Jazz Lives at SXSW
Posted 3/27/2013

During the South by Southwest (SXSW) Music, Film and Interactive conferences on March 8–17, the city of Austin, Texas, became an authoritative crossroads of industry ideas, rare musical showcases, cinema-centered debates and cutting-edge digital technology. Entrepreneurs, artists and fans annually converge upon the Austin Convention Center and local venues for a parade of non-stop industry activity. The panels and performances at this year’s SXSW Music program on March 12–17 painted a multidimensional picture of the current musical landscape, providing much evidence of the continuing impact of jazz and blues.

Many of the panel discussions held in the convention center addressed a theme all too familiar to the jazz community: marketing beyond a niche audience. In the March 14 panel “New Orleans Music Today,” a group of Crescent City music veterans—hip-hop emcee Truth Universal, Planarian Productions talent buyer Lefty Parker, OffBeat Magazine Publisher Jan Ramsey, Q93.3 radio personality Wild Wayne Benjamin and Preservation Hall Jazz Band leader Ben Jaffe—discussed New Orleans’ unique musical environment, from brass band culture to classic r&b to the foundation of bounce music. Each panelist suggested solutions that could broaden the visibility of each of these genres beyond Bourbon Street and increase community-based arts advocacy. Ramsey said that the popularity of the “Treme” TV series and the necessity for musicians to tour after the Hurricane Katrina disaster opened eyes to new marketing possibilities.

“[Touring] is very beneficial in a couple different ways,” Ramsey said. “One, it exposes [an artist’s] talent to a much broader audience, and two, it shows the musicians themselves how impactful their music is in a broader sphere.”

The panel was moderated by Scott Billington, vice president of A&R for Rounder Records.

“You might think of the foundations of jazz, such as Louis Armstrong, who created a template that people still aspire to today, or you might think of Jelly Roll Morton, the first great jazz composer,” Billington said. “All of these things are history, but do people reach back to that history to go forth with what they’re doing today? Sometimes the music that you find may confound your expectations—or maybe it will exceed them.”

In line with the mission of promoting New Orleans artists to wider audiences, Rounder presented its high-energy, no-frills brass band of the moment, The Soul Rebels, during a party at the venue Maggie May’s. Soul Rebels snare drummer Lumar LeBlanc also participated in a panel titled “Finding The Funk” that included Bootsy Collins, Bernie Worrell and George Clinton.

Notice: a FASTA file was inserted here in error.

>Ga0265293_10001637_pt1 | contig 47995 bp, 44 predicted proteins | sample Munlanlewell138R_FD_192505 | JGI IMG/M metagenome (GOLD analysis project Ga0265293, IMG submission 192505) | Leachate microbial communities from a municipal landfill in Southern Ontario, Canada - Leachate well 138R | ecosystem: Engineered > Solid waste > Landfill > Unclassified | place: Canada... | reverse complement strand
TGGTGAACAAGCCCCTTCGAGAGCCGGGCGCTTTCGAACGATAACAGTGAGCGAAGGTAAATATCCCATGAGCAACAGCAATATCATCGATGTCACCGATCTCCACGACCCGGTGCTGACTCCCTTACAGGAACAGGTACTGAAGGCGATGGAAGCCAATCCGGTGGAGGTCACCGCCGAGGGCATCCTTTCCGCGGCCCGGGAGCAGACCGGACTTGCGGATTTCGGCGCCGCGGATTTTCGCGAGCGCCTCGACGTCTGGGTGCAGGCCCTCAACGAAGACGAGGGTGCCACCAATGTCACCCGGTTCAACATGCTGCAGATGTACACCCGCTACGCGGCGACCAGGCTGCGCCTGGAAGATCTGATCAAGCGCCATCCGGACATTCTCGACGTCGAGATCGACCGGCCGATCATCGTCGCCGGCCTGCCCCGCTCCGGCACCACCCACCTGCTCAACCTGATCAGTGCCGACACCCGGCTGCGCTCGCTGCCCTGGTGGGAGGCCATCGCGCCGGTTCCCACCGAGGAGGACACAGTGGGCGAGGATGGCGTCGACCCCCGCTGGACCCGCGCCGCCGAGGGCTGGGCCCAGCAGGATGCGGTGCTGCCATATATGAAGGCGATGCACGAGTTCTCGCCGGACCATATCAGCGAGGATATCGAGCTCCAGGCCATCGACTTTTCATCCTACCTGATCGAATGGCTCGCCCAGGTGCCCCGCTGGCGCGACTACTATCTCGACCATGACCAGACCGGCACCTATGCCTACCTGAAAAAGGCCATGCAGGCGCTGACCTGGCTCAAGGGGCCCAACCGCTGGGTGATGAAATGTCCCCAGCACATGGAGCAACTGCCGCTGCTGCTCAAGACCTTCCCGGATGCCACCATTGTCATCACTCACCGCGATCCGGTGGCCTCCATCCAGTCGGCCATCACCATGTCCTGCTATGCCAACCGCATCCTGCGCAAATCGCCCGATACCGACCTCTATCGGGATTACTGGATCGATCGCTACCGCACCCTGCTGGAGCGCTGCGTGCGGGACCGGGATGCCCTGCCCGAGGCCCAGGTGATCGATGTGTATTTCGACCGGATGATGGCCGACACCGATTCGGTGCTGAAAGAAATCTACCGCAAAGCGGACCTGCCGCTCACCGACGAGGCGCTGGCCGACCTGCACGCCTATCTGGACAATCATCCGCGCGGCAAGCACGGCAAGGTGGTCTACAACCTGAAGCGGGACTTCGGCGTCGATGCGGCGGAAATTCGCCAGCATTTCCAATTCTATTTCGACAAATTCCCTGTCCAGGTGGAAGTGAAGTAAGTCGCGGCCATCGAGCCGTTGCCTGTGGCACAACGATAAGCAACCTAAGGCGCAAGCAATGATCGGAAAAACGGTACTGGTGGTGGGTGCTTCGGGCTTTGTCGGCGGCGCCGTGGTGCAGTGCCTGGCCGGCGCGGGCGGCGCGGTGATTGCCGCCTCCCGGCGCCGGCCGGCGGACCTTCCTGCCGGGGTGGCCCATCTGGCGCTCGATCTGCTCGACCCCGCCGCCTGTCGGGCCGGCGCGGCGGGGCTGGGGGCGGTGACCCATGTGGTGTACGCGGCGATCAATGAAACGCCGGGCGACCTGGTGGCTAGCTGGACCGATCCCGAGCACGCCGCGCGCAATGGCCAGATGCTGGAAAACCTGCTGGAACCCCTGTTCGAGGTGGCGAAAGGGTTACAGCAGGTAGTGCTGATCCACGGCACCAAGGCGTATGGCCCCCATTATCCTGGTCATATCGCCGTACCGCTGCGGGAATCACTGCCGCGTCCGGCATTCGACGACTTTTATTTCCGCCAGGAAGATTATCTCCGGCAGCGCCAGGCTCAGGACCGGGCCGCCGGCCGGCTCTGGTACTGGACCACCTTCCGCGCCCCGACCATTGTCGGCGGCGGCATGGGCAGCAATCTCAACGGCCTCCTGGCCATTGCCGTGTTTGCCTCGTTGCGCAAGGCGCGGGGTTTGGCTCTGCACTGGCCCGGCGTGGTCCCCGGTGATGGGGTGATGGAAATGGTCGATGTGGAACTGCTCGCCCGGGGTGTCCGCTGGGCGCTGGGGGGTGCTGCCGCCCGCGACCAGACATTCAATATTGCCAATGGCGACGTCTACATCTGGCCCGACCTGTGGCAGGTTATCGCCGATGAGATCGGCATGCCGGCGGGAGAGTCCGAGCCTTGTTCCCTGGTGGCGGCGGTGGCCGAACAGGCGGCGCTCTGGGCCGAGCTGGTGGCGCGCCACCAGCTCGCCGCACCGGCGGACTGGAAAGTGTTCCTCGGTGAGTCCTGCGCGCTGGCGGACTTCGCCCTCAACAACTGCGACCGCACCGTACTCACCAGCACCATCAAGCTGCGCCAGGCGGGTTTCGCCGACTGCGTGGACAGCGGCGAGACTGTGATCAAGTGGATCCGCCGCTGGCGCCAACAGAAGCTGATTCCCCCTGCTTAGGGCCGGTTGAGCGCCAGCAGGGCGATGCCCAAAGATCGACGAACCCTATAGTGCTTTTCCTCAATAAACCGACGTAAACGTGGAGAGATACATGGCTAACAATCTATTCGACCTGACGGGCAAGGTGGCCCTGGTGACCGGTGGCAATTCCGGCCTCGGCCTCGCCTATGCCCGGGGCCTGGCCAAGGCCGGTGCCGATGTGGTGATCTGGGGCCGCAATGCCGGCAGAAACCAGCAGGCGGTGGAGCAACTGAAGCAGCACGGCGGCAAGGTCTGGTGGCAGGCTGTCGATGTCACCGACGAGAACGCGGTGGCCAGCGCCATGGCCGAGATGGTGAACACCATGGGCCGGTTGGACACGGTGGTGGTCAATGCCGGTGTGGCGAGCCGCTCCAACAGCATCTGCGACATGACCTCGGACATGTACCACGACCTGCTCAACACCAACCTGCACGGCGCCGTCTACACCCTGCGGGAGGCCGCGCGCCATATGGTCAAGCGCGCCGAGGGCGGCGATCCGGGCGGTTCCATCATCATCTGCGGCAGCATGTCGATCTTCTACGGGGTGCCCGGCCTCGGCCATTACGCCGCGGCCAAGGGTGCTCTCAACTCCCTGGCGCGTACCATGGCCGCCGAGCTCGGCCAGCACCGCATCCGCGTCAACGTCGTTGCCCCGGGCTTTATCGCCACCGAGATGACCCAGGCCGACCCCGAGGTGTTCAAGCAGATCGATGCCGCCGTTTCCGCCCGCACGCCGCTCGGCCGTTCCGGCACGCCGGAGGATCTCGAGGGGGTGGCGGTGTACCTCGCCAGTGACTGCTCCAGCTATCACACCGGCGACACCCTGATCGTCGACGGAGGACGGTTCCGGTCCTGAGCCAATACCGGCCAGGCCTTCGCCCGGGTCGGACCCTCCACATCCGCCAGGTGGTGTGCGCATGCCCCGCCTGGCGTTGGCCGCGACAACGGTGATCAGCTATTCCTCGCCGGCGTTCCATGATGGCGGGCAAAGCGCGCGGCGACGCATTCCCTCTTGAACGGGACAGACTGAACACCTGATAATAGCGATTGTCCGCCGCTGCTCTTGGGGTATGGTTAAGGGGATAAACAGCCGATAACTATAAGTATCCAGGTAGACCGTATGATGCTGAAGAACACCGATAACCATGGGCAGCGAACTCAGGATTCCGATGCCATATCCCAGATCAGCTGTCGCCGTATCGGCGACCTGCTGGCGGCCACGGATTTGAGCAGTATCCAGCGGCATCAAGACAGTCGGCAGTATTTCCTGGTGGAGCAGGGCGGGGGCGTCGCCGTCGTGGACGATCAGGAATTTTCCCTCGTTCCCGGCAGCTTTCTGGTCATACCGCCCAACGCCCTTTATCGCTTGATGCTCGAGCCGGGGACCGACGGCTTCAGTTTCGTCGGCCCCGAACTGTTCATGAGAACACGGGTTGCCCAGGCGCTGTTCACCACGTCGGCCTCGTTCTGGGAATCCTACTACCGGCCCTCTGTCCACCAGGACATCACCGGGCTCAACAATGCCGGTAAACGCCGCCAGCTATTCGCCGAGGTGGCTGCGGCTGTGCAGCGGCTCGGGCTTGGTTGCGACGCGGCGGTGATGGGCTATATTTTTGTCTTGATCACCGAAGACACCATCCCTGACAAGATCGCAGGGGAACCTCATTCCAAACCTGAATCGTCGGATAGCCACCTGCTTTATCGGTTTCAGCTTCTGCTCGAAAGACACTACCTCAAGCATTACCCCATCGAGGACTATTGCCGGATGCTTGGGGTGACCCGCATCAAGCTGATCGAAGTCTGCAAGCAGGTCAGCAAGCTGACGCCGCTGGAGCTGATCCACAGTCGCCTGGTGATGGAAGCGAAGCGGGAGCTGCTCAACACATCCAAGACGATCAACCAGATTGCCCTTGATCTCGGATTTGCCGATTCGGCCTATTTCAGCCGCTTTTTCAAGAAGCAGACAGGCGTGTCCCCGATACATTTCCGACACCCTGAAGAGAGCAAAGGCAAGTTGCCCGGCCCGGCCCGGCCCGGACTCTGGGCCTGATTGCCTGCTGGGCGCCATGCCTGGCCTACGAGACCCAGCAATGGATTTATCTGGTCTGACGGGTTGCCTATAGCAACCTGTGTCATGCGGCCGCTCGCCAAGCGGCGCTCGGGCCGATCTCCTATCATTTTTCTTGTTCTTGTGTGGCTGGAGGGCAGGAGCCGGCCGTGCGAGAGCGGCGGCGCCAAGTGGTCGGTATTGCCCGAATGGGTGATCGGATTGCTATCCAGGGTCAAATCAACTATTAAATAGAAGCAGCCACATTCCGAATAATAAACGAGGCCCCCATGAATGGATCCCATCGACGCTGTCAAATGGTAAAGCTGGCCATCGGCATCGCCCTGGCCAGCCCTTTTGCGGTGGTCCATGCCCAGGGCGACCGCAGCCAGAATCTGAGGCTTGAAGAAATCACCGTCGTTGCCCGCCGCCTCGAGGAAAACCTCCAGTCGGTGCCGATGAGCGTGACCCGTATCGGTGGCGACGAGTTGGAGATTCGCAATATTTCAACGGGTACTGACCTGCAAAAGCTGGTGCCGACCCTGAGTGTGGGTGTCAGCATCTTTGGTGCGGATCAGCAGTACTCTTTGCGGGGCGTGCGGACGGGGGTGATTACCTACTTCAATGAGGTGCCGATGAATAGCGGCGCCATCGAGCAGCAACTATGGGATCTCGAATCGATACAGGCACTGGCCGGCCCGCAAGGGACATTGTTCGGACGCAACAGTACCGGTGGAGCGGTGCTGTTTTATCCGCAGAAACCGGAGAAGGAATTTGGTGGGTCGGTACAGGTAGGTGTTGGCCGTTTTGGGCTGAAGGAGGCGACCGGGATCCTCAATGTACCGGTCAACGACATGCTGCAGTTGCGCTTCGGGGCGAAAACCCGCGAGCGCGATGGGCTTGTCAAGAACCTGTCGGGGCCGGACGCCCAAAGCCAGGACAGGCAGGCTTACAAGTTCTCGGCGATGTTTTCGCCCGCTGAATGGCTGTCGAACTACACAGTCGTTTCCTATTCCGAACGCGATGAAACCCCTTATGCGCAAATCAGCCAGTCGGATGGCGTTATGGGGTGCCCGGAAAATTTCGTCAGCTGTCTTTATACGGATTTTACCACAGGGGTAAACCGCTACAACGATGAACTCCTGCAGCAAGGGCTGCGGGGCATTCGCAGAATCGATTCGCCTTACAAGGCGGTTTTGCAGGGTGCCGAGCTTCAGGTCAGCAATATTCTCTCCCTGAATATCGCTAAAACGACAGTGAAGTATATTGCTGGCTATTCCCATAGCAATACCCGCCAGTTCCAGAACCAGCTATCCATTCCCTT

A focus on regional style also surfaced in the March 15 “Born in Chicago” panel. A documentary film of the same name aims to preserve and promote the legacy of the electric Chicago blues scene. During the panel discussion, blues musicians Corky Siegel, Barry Goldberg, Sam Lay and Nick Gravenites, along with Vanguard Records Director of A&R Bill Bentley, swapped stories about falling into the Chicago scene and learning from legendary bluesmen such as Howlin’ Wolf and Muddy Waters.

Earlier that day, at the “Guiltless Pleasures: Imagining a Post-Snob World” event, Rolling Stone Associate Editor Simon Vozick-Levinson and Billboard.com Contributing Editor David Greenwald attempted to buffer accusations of genre-based elitism in music journalism. The panel also addressed the presence of a widespread generation gap in today’s music consumption.

“Snobbery can even extend to critics and writers who are choosing what or what not to cover,” Greenwald said. “Where do you draw the line between what you consider ‘snobbery’ and what’s serving your readers and providing the right material for them?”

Jazz and blues artists pervaded Austin’s bustling Sixth Street club scene, serving up interesting configurations and surprise guests along the way. Swiss pianist Nik Bärtsch teamed up with reedist Sha at St. David’s Bethel Hall, delivering an emotive, multilayered set that seethed with Asian and classical influences.

Parliament alum Worrell invaded SXSW during the wee hours of the night with his diligent nine-piece Orchestra, heating up the brisk Austin air with globally inspired, percussion-heavy funk and danceable throwbacks.

Due to overcrowding—often a potential problem at SXSW—fire marshals canceled Robert Glasper’s early afternoon performance at Empire Garage. However, the keyboardist and his neo-soul/hip-hop-leaning crossover project, The Robert Glasper Experiment, compensated for the loss with an intimate, house party-style show at Sonos Studio.

The quartet brought its signature blend of digitally processed vocals, ambient, feel-good grooves and trashy, diffused instrumental breakdowns full-circle. Glasper held down the rhythmic fort against bassist Derrick Hodge’s graceful, arpeggiated fret work. Halfway into the set, surprise guest Erkyah Badu hopped onstage to the delight of the packed house. Badu kicked off her performance with silky smooth vocals on “Afro Blue,” the track on which she sings on Glasper’s Blue Note album Black Radio. She kept the crowd hyped as she delivered material from her acclaimed 1997 album Baduizm.

Glasper’s set was one of those transcendent gigs that keeps fans flocking back to SXSW year after year.

—Hilary Brown


Robert Glasper and Erykah Badu onstage in Austin, Texas, during SXSW (Photo: Michael Jackson)

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